Hello everyone, this is Samu again with another behind the scenes blog post about running a visual novel company… Thank you for having me. m(_ _)m
So let’s say you want to make a big visual novel. It’s unlikely that you’re going to know how to make every single asset in your game. A VN needs character sprites, CGs, backgrounds, music, sound effects, code, and a slew of other assets. To make all the assets, you’re going to have to build a team.
I started out just making everything myself and using free assets for the things I couldn’t make, so that’s a good starting point. Remember, the bigger your team, the larger your monthly operating expenses, so making most of the game yourself with some contractors doing small tasks and using free to use assets is a sound strategy.
So there are a large number of roles in a VN company… Usually, a single person can perform multiple roles, so there’s no need to hire an individual per role. So here they are.
- Financial Officer: Records the company’s finances, minimizes the company’s tax liability, works with a CPA (bonus points if this person already is a CPA!)
- Legal: Makes contracts for employees and third party contractors, drafts and analyzes licenses, deals with intellectual property issues
- Producer: Pays team members, works with the publisher/distributors, predicts future revenue and market trends
- Director: Holds the creative authority, oversees all the following roles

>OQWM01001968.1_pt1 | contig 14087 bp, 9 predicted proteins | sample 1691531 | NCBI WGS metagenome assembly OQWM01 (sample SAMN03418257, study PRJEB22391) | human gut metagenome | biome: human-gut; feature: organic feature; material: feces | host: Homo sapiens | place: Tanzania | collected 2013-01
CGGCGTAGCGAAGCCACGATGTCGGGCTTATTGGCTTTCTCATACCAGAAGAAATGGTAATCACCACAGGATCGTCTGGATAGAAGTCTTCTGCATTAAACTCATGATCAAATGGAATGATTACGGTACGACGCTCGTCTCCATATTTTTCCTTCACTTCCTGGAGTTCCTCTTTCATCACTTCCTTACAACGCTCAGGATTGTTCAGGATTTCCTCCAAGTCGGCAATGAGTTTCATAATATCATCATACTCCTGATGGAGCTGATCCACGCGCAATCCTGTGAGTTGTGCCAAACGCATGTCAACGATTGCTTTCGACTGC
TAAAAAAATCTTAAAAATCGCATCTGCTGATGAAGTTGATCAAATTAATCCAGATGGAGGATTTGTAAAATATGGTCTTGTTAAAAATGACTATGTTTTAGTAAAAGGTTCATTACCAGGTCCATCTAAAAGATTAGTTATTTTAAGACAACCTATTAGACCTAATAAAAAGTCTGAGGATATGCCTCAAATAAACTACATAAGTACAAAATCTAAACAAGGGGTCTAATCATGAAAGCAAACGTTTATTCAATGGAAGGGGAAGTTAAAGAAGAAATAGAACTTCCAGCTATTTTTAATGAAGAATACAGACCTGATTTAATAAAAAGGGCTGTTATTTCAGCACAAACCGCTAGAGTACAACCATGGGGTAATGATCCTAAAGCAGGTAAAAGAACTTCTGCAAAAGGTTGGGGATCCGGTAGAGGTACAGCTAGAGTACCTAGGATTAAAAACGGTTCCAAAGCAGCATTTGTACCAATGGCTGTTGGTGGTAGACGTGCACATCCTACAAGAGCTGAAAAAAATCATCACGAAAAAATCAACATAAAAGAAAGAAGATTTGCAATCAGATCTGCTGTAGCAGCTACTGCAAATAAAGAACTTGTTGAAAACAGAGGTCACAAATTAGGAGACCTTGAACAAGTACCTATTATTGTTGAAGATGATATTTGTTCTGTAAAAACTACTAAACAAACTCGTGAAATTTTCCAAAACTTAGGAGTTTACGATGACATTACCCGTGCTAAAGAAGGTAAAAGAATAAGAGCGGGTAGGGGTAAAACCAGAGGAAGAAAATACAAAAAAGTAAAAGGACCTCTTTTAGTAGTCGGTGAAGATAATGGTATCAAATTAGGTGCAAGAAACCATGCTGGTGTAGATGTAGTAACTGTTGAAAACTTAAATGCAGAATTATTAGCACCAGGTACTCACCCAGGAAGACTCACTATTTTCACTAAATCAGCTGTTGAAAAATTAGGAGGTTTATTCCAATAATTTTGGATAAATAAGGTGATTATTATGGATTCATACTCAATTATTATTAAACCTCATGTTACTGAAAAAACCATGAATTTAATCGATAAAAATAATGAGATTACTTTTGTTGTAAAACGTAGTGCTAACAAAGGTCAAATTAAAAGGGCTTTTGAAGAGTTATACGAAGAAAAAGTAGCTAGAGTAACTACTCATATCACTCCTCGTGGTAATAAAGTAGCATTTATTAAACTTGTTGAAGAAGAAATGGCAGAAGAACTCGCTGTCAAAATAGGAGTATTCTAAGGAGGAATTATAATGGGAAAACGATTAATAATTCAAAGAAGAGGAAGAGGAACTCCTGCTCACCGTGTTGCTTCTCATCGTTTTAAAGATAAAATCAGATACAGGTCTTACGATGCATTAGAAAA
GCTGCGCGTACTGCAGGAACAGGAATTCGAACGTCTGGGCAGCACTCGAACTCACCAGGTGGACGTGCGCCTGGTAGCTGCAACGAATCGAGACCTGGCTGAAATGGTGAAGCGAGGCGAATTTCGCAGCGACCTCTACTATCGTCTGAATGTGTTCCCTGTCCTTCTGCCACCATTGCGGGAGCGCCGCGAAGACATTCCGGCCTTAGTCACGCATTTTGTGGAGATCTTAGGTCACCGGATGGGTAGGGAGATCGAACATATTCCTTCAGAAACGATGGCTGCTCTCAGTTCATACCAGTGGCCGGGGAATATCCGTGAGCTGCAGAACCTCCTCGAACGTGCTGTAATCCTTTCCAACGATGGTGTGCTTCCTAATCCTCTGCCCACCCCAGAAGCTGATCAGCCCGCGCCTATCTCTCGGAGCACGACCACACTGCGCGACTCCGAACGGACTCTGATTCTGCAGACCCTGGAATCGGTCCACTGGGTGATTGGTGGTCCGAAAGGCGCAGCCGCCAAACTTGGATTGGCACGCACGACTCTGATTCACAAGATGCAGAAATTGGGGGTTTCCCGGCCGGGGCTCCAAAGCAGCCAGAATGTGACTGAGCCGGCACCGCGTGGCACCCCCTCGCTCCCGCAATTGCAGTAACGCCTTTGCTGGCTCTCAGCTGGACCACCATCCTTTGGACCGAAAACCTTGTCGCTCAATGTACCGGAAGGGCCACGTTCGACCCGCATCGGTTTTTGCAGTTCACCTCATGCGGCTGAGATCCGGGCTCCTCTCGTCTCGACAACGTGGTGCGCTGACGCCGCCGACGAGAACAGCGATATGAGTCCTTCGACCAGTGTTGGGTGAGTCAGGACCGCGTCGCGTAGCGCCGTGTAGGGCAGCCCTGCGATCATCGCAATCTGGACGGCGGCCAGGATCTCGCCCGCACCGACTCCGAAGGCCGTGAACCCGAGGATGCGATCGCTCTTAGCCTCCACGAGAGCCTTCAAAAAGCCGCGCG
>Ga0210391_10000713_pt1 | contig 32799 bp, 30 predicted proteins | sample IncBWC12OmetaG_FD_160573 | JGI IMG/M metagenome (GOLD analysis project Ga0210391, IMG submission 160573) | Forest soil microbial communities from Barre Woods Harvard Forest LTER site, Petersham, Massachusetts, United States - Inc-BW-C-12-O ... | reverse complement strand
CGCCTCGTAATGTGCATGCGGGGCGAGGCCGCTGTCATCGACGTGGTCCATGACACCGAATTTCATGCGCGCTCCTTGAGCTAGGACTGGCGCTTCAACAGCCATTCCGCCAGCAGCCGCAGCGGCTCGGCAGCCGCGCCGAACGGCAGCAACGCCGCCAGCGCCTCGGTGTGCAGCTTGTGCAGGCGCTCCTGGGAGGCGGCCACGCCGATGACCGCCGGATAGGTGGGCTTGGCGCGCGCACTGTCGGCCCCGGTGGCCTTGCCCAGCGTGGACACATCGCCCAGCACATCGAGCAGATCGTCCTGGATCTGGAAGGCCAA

- Visual Art
- Concept artist: Designs the art assets
- Character artist: Draws the character sprite
- Sketcher: Sketches the characters
- Inker: Lines the character art
- Base colorer: Lays down the base colors
- Finish: Shades the colors
- CG artist: Draws the event CGs
- See above
- Story board artist: Draws the story boards, sets the cinematography
- Background artist: Draws the backgrounds
- 3D: An artist who makes 3D models
- Mesh artist: Sculpts the 3D models
- Texture artist: Makes 2D art to slap onto the sculpture
- Rigger: Puts a skeleton frame underneath 3D models so that it can move around
- Animator: Moves the skeleton to make the 3D model move
- UI artist: Draws the UI
- UI programmer
- VN integration coder: Codes the VN
- VA coder: Codes voice acting into the game if your game has it
- Gameplay coder: Codes gameplay if your game has gameplay
- Engine programmer: Creates your base engine
- Sfx Engineer: Creates sound effects
- Music composer: Composes the music
- Music mixer: Mixes the instruments in the music
- Theme song: A separate vocalist + band which creates the OP/ED songs
- Voice director: Someone who oversees the voice actors
- VAs: Voice actors
- Vocal Audio Engineer: Someone who mixes and cleans up recordings of the vocal lines
- Writers: Writes the scenario
Whew, making a VN sure is a lot of work eh… So you hire staff members with a general knowledge in one of these areas and them assign them various roles. Some skilled staff members will be knowledgeable in more than one area, allowing that person to program and write the story, or to draw characters and code them into the game! Oh, what great fortune, you better pay them well to keep them on board…